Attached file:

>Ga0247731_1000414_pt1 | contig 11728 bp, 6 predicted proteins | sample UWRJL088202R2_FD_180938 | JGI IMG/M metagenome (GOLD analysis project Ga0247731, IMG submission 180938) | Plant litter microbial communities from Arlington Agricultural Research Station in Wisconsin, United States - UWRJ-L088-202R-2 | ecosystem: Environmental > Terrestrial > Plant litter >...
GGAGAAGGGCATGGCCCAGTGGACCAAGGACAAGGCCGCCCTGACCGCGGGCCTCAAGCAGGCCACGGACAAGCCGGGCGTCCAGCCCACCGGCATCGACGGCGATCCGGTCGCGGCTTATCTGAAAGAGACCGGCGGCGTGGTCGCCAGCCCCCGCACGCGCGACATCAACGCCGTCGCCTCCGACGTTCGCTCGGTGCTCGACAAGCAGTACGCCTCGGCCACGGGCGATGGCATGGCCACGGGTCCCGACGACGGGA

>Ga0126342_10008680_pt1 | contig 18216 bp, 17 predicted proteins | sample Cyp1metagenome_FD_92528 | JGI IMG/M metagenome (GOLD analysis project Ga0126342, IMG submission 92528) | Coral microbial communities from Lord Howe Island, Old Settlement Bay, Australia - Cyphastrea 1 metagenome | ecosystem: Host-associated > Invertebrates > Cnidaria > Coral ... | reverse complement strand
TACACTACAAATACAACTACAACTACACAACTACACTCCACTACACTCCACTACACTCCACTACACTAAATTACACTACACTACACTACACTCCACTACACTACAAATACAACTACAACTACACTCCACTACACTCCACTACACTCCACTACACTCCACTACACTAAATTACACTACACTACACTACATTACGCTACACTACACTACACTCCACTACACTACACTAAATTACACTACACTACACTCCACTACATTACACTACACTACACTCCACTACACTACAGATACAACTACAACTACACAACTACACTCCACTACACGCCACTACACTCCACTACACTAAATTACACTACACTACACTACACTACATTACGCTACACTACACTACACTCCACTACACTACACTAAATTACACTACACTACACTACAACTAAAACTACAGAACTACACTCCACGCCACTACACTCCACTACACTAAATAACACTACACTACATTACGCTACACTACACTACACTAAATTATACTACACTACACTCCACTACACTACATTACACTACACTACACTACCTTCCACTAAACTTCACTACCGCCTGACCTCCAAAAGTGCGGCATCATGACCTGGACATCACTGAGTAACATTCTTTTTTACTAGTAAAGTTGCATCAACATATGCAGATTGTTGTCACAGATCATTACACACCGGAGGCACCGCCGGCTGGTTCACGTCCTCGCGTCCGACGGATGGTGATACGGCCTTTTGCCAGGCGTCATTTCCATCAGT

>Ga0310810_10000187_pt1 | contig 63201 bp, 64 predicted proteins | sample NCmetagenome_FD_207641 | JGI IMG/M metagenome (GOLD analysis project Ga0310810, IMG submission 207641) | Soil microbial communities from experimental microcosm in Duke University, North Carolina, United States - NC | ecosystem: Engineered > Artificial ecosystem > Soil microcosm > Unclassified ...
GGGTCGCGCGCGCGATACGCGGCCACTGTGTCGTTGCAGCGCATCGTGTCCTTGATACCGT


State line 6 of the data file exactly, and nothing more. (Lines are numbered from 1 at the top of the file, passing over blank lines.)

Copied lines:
GGGTCGCGCGCGCGATACGCGGCCACTGTGTCGTTGCAGCGCATCGTGTCCTTGATACCGT